The majority of the smokers look like men of average health and strength; but one or two have the emaciated frame, and the dull, vacant eye, which point out the man who has fallen a victim to excess in the insidious enjoyment. With regard, indeed, to the general effects of opium on the Chinese nation, and to the numbers who indulge in its use, there seems the widest divergence of opinion: moderate estimates lead to the inference that not more than one man in ten smokes opium, even in China; and that of this minority not more than one in ten is brought to a premature end by it. And though the drug seems peculiarly tempting to the temperament of the Chinese, so that ten times as much of it is used in their empire as in all the rest of the world together, yet it is extremely doubtful whether more harm is done by it there than may be traced to the use of alcohol in our own country.

If we are at all guilty of an attempt to poison the Chinese with opium, they try to do us an almost equally bad turn in the matter of tea. Just before reaching the European settlement, we pass an open space in front of some tea warehouses, on which are spread sheets of matting covered with some stuff looking like coarse gunpowder. On examining it we find that it is tea-dust, damped and mixed with sand, and rolled up so as to resemble in shape new leaves. This is probably some of the Marlowe mixture destined to be seized in an English Custom-house, or to escape inspection and be drunk by some deluded barbarian' under the impression that he is imbibing a decoction from the genuine shrub of Cathay.

SHANGHAE AND NINGPO.

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CHAPTER XII.

SHANGHAE AND NINGPO.

It was said, in the days of the Second Napoleon, that Paris is France.' It might now be said with almost as much truth that Canton is China. For in Canton we see reproduced, often on a larger scale and in better style, much that lends interest to the various other cities of at least the southern half of the Celestial Empire.

But recent travellers in China have made constant protests against the habit into which earlier travellers fell of describing what they saw in one part of the country as the rule in every other part, so we shall do what we can to avoid this censure by spending three weeks in a part of the country nearly 1,000 miles removed from the great southern city.

We leave Hongkong on April 18 by a smart little American steamer trading between that port and Shanghae. Four full days are occupied in running the 900 miles which separate the two principal Anglo-Chinese ports. Throughout the voyage we are at no great distance from the coast, but fogs continually prevent our catching sight of it. When we do see it, we can distinguish little but lines of sandhills, backed by bare-looking hills which rise up to heights varying from 1,500 to 3,000 feet; occasionally a rocky promontory jutting out from the sandy line, or a walled town close down to the shore, comes into view. Indeed, from the more numerous signs of life on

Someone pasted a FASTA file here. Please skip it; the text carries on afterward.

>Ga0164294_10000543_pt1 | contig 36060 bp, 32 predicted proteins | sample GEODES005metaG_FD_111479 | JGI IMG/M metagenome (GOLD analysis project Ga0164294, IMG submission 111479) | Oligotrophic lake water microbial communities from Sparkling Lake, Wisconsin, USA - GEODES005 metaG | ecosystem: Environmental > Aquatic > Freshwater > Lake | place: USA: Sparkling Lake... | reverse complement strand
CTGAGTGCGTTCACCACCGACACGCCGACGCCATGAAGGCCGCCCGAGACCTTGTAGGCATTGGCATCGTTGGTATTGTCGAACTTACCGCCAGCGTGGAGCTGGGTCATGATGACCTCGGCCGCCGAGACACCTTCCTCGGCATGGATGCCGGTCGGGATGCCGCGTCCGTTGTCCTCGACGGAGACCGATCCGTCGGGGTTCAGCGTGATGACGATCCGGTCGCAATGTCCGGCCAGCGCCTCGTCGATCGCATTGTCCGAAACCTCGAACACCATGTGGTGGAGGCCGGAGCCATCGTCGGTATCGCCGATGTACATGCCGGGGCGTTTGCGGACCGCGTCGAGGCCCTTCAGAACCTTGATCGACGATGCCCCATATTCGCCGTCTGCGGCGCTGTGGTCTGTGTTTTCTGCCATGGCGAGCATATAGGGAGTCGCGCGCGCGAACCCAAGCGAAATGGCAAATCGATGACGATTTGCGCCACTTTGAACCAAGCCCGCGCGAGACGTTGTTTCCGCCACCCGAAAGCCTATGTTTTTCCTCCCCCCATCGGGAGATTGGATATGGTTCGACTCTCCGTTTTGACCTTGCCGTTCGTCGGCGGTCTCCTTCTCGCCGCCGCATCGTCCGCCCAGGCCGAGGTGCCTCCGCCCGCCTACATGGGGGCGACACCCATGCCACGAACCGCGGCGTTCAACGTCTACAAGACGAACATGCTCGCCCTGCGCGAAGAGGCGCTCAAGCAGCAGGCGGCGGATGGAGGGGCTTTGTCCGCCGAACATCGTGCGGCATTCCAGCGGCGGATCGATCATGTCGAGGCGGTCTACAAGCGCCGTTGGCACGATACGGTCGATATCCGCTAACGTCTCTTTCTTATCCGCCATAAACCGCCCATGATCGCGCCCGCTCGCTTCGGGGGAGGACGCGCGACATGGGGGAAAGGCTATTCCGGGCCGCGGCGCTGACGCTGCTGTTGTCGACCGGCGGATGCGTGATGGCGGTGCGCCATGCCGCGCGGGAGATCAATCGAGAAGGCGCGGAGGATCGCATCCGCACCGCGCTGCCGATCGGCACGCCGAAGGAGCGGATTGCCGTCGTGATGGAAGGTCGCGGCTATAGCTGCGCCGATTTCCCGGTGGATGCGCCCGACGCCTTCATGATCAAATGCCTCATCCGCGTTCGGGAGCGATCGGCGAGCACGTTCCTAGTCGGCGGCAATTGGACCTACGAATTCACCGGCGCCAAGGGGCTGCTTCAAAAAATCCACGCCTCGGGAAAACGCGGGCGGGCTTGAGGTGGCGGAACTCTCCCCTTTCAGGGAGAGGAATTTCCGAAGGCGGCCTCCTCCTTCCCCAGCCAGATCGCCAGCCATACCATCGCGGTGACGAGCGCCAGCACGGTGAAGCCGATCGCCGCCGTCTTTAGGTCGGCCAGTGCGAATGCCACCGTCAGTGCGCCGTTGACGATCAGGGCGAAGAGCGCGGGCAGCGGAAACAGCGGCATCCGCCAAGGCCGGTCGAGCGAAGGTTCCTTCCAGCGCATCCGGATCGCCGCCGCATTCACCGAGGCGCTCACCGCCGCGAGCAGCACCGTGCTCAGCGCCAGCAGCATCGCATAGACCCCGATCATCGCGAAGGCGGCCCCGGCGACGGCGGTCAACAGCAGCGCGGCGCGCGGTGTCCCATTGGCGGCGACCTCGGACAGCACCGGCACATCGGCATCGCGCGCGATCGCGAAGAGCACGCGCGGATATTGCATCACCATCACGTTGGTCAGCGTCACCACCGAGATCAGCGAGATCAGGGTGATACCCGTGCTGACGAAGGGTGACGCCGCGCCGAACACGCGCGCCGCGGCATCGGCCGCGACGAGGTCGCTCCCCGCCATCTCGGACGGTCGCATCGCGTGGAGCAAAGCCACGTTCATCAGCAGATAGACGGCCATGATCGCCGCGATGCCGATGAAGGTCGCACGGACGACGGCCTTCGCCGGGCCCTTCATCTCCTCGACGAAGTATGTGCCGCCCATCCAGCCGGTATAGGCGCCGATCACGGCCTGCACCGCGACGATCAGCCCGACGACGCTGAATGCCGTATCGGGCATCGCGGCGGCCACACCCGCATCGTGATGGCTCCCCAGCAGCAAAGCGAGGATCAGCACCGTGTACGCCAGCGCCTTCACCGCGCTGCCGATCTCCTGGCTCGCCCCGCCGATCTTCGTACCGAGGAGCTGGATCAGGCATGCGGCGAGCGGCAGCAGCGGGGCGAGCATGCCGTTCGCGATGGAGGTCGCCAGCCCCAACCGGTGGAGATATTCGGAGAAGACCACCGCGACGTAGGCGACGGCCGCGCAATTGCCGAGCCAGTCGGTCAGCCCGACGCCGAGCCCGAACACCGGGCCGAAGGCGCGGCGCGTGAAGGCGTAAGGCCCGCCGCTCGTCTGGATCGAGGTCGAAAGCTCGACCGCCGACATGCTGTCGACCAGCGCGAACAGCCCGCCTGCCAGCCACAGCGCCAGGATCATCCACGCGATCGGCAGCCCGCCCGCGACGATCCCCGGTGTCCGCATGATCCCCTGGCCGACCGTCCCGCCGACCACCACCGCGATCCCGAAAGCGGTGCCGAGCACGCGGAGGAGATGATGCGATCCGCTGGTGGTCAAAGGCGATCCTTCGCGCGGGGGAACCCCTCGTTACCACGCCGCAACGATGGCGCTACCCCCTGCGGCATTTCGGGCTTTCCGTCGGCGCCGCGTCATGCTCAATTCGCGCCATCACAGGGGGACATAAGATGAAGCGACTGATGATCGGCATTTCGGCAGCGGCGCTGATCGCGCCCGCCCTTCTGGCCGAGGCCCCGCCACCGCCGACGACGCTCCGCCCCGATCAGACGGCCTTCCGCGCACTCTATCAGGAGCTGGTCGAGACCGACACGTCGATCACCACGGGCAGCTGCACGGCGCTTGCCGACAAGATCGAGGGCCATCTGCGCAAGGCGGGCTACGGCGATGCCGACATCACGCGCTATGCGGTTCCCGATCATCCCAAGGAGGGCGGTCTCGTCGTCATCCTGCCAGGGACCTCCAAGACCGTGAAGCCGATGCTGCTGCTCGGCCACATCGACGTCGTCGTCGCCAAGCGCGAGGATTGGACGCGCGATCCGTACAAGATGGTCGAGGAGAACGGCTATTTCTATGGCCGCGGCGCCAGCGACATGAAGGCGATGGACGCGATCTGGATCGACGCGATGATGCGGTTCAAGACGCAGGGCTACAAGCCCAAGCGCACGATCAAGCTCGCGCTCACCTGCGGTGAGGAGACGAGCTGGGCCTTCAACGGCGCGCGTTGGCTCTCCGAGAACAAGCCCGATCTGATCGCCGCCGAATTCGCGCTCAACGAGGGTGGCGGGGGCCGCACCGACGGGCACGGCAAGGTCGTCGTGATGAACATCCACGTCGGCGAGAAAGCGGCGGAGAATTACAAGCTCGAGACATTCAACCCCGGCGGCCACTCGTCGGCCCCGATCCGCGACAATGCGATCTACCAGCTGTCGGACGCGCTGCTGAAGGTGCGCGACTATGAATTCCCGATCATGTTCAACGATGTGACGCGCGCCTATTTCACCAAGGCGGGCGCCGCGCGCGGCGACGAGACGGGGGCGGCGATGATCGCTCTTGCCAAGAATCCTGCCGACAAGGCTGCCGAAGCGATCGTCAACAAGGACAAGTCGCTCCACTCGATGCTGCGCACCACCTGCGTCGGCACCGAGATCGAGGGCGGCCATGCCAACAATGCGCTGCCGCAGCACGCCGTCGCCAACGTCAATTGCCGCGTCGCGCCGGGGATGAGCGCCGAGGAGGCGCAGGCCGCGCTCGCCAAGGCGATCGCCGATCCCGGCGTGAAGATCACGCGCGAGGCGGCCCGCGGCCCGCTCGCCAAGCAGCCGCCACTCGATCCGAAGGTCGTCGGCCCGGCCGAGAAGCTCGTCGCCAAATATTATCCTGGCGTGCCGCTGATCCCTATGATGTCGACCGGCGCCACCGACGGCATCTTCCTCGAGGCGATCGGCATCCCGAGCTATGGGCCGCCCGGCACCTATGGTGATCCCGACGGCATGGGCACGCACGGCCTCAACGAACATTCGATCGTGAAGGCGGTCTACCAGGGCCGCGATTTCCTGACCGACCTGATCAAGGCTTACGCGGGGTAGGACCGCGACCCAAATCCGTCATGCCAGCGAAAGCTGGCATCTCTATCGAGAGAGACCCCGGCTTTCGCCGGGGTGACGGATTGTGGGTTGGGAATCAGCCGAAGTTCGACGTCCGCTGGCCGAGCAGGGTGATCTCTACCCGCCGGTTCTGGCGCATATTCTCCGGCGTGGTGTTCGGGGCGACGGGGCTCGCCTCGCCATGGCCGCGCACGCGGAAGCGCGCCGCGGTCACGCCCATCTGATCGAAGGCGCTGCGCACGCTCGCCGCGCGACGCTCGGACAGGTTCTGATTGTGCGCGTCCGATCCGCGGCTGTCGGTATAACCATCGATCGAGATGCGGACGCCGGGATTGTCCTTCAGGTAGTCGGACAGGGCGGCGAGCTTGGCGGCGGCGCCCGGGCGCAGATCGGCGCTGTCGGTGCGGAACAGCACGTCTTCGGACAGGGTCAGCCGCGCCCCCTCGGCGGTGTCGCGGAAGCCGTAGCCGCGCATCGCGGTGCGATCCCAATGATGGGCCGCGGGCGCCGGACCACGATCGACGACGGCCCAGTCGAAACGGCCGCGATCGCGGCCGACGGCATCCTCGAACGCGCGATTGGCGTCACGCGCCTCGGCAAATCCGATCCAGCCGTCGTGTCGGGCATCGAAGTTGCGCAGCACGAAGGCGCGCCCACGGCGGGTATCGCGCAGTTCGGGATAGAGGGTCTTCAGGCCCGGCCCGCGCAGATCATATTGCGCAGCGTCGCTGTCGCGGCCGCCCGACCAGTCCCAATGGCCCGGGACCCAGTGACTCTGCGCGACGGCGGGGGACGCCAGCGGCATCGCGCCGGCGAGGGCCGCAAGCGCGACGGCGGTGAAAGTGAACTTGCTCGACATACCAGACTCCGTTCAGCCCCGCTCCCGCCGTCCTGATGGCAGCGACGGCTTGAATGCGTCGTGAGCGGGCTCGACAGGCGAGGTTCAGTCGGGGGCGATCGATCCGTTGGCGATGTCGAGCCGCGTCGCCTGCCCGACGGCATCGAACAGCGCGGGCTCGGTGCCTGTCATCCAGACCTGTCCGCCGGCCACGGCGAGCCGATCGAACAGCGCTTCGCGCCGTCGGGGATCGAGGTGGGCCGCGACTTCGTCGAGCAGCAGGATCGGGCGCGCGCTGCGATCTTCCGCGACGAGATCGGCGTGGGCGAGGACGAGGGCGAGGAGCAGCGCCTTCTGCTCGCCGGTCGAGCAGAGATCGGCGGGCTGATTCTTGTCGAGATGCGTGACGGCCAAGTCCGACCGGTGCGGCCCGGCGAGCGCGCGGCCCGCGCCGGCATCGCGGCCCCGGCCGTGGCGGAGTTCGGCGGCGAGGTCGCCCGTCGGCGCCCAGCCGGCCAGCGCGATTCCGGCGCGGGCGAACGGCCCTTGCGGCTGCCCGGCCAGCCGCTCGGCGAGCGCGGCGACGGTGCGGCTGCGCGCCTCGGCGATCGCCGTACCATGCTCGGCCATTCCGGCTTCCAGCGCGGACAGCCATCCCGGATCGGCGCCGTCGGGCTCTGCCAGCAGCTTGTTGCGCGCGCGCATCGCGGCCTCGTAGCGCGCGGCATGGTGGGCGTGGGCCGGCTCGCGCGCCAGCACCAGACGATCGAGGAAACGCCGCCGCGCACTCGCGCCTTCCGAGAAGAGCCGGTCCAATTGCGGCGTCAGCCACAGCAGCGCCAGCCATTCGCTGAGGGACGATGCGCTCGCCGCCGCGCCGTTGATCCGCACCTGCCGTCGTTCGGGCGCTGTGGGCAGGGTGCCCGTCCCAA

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the sea than on the shore, one is rather led to conclude that on this coast an acre of salt water is worth more than an acre of dry land.

Fishing-boats abound. Once, when a few miles off Breaker Point, we pass through a fleet of at least 500 of them. They are drifting in pairs with the wind, a dragnet being attached to each pair, and drawn along with them. Each boat contains three or four fishermen, who wear a curious-looking head-dress, composed of long strips of cotton cloth bound several times over their head and under their chins; one would think they had all had the mumps, and were taking precautions against a relapse.

The change of climate experienced within 400 miles of Hongkong on this voyage is very remarkable. We leave Hongkong on the evening of a hot and muggy day, with the thermometer at 80°, but thirty-six hours afterwards we have a stove lighted in the ship's cabin, and wear topcoats on deck. When we arrive at Shanghae we find there pleasant weather, not unlike that of an English May. But we are anticipating slightly.

At daybreak on the 22nd we pass some of the group of Chusan Islands, and before mid-day we enter the brown and brackish water which marks where the waters of the Yang-tse are struggling with those of the ocean, making a debateable ground between the two which stretches out seawards for at least a hundred miles from the outermost dry land at the river's mouth. Just in the mouth of the river we pass a number of armed junks, said to be placed there to keep a look-out for the piratical crafts which are tolerably numerous on the coast and among the outlying islets. But these junks are only one of the many instances of the way in which that mass of red tape and corruption calling itself the Chinese Government protects the welfare of its subjects. The junks adhere to